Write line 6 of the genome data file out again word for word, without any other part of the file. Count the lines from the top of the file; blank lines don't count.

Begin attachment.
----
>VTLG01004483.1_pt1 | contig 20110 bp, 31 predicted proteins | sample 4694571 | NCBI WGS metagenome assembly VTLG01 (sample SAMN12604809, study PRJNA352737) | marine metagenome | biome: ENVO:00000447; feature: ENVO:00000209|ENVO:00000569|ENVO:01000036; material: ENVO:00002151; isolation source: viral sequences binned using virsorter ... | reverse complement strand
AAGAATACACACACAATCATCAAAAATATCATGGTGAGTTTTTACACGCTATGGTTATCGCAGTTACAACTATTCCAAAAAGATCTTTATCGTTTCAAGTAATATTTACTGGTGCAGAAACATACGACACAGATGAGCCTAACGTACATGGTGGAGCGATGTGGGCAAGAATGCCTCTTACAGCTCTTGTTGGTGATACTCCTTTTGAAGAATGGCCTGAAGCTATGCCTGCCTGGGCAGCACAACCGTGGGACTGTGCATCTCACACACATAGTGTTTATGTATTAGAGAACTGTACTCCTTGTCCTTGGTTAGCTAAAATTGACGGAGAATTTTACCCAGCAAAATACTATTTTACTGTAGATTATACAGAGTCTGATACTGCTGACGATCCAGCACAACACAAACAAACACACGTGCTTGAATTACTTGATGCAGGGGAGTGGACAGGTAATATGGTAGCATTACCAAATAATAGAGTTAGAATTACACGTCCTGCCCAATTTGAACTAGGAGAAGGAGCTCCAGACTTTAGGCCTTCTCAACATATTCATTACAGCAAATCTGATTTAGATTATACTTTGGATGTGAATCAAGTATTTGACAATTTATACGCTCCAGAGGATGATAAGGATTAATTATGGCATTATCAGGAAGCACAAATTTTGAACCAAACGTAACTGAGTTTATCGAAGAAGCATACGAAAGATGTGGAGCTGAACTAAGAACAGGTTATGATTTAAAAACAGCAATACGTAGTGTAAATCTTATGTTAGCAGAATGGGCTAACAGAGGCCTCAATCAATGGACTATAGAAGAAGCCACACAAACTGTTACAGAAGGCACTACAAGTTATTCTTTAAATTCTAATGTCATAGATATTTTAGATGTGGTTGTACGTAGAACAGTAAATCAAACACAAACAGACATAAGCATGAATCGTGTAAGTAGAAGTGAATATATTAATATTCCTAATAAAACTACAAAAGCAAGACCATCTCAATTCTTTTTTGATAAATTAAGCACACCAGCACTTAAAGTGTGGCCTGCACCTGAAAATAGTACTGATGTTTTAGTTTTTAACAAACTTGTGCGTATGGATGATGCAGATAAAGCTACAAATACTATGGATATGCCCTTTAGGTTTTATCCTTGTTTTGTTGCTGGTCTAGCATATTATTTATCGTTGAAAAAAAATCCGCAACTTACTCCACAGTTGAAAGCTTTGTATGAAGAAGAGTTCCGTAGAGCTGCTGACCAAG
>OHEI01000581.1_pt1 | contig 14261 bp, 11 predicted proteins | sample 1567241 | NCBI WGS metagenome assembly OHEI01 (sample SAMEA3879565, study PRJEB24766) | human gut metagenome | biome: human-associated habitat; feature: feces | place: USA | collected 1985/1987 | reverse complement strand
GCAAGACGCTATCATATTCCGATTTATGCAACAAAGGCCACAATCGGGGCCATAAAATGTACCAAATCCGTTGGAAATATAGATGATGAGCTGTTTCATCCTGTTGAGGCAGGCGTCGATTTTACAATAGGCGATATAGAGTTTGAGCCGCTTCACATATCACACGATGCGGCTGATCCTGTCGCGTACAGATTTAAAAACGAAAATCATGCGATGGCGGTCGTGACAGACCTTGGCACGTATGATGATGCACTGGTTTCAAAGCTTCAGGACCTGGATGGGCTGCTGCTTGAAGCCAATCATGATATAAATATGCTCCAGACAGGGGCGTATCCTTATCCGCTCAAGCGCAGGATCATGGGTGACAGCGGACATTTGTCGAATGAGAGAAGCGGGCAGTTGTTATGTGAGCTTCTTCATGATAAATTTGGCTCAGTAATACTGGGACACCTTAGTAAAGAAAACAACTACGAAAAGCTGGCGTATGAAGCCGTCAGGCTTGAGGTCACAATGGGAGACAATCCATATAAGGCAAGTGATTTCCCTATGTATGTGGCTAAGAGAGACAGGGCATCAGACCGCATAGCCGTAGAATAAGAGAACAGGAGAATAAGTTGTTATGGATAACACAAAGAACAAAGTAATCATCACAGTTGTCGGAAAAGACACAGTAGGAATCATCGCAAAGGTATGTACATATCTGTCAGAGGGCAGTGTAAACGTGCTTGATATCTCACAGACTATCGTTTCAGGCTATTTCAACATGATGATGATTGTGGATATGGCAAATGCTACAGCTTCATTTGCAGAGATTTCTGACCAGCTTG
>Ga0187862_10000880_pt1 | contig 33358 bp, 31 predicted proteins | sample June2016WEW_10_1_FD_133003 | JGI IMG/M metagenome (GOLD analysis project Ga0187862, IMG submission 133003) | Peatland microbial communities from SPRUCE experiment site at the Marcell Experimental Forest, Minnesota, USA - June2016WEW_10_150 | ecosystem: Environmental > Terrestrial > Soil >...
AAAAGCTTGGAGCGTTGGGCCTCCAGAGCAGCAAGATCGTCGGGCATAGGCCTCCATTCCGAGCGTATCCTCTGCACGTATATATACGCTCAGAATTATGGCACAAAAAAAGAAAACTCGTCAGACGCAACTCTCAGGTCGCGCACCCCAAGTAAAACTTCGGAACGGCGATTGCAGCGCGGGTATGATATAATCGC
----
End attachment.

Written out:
AAAAGCTTGGAGCGTTGGGCCTCCAGAGCAGCAAGATCGTCGGGCATAGGCCTCCATTCCGAGCGTATCCTCTGCACGTATATATACGCTCAGAATTATGGCACAAAAAAAGAAAACTCGTCAGACGCAACTCTCAGGTCGCGCACCCCAAGTAAAACTTCGGAACGGCGATTGCAGCGCGGGTATGATATAATCGC